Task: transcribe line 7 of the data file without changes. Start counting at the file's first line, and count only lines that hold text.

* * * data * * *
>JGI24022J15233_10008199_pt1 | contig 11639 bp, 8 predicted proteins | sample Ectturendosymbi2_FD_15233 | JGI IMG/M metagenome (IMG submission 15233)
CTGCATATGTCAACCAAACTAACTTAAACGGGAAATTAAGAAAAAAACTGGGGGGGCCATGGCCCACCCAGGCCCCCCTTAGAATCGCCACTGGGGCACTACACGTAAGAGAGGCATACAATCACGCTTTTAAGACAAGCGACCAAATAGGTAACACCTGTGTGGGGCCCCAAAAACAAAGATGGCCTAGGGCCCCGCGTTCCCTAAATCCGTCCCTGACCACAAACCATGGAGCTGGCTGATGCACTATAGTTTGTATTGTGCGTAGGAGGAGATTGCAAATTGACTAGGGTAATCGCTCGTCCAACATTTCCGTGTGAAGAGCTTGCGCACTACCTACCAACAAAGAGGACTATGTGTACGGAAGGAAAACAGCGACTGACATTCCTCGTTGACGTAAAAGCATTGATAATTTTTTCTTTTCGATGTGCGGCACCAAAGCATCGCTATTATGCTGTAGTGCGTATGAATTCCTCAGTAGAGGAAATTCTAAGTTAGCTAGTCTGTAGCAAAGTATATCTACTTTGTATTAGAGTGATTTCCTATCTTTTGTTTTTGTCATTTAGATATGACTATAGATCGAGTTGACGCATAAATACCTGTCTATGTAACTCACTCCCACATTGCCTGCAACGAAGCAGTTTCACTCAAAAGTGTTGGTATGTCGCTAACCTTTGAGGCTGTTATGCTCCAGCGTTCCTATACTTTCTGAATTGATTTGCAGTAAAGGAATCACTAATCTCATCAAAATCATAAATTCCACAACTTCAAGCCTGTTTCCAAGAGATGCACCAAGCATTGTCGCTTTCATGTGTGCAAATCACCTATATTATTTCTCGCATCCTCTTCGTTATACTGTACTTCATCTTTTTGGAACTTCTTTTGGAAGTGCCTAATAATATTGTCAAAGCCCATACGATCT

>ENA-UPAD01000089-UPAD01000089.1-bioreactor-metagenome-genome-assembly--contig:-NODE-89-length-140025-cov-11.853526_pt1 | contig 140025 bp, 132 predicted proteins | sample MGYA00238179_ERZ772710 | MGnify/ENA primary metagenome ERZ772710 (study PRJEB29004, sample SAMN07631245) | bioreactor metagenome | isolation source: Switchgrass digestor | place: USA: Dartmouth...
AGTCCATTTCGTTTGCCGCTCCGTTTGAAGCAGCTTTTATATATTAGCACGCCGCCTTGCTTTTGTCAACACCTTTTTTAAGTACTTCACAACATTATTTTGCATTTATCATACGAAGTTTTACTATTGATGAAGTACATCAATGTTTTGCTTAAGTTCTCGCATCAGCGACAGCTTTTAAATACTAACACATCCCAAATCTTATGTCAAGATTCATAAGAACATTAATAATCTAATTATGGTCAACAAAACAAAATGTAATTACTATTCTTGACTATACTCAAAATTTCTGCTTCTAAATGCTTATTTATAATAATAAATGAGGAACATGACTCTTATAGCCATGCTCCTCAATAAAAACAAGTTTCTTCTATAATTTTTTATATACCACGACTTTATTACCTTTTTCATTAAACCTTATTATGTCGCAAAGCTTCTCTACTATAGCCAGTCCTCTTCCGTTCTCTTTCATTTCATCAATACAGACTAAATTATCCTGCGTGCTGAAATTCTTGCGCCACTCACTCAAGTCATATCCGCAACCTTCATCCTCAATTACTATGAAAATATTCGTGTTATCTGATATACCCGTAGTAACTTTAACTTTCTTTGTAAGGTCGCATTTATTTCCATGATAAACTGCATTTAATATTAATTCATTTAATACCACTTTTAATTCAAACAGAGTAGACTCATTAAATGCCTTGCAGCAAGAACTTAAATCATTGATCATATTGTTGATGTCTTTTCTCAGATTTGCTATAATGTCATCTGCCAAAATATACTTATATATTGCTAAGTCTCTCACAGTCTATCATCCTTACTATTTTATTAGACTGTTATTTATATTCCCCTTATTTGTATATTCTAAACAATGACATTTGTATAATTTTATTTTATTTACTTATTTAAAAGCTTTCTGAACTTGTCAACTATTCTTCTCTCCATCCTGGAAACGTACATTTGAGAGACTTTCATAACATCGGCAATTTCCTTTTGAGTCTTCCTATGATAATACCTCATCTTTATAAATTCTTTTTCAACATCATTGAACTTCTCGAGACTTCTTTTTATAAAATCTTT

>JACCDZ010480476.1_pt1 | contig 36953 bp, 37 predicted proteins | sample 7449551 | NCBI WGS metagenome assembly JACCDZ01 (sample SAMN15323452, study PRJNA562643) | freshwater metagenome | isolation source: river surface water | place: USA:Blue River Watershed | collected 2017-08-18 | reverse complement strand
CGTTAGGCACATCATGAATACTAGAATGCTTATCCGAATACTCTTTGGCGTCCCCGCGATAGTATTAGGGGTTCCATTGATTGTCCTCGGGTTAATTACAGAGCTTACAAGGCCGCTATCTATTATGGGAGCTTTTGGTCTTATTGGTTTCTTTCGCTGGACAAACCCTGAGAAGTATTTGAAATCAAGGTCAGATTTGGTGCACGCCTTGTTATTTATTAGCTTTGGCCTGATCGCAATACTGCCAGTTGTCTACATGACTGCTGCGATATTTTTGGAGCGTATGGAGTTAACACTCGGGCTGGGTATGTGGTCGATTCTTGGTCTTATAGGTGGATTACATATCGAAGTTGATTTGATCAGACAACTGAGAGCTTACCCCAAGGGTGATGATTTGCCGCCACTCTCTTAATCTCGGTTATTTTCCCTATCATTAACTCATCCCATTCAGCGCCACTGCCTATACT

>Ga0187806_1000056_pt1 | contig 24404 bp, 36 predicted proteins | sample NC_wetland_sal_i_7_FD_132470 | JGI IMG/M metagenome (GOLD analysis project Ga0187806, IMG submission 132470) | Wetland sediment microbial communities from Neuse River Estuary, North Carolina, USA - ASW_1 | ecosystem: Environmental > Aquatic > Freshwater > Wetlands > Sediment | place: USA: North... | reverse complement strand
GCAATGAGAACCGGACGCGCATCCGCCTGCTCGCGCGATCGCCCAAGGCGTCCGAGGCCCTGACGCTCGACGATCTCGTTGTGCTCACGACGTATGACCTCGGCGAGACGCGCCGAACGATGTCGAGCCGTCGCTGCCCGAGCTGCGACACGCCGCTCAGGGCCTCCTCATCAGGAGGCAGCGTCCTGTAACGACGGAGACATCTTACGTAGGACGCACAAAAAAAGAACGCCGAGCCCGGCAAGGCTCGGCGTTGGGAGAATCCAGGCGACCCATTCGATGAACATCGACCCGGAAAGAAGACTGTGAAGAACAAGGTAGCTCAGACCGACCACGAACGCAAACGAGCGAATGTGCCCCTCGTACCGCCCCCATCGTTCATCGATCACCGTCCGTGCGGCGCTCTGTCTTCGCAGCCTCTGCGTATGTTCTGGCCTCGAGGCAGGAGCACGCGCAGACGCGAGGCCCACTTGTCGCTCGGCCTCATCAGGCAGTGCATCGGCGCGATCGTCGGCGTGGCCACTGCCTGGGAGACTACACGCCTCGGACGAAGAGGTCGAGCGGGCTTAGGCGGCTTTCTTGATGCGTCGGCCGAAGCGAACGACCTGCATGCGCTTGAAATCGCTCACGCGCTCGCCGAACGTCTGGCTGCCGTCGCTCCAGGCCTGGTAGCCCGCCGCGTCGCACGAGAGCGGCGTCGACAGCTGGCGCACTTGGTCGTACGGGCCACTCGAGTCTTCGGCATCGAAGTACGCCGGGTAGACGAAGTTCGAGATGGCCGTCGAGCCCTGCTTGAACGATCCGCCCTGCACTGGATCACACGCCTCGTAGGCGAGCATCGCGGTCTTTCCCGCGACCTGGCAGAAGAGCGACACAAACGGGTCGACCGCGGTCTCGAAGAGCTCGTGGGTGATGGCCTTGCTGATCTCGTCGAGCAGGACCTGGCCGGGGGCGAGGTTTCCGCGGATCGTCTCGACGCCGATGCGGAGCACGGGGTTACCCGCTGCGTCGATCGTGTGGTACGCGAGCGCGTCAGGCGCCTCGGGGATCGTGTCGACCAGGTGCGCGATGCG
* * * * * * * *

>Ga0187806_1000056_pt1 | contig 24404 bp, 36 predicted proteins | sample NC_wetland_sal_i_7_FD_132470 | JGI IMG/M metagenome (GOLD analysis project Ga0187806, IMG submission 132470) | Wetland sediment microbial communities from Neuse River Estuary, North Carolina, USA - ASW_1 | ecosystem: Environmental > Aquatic > Freshwater > Wetlands > Sediment | place: USA: North... | reverse complement strand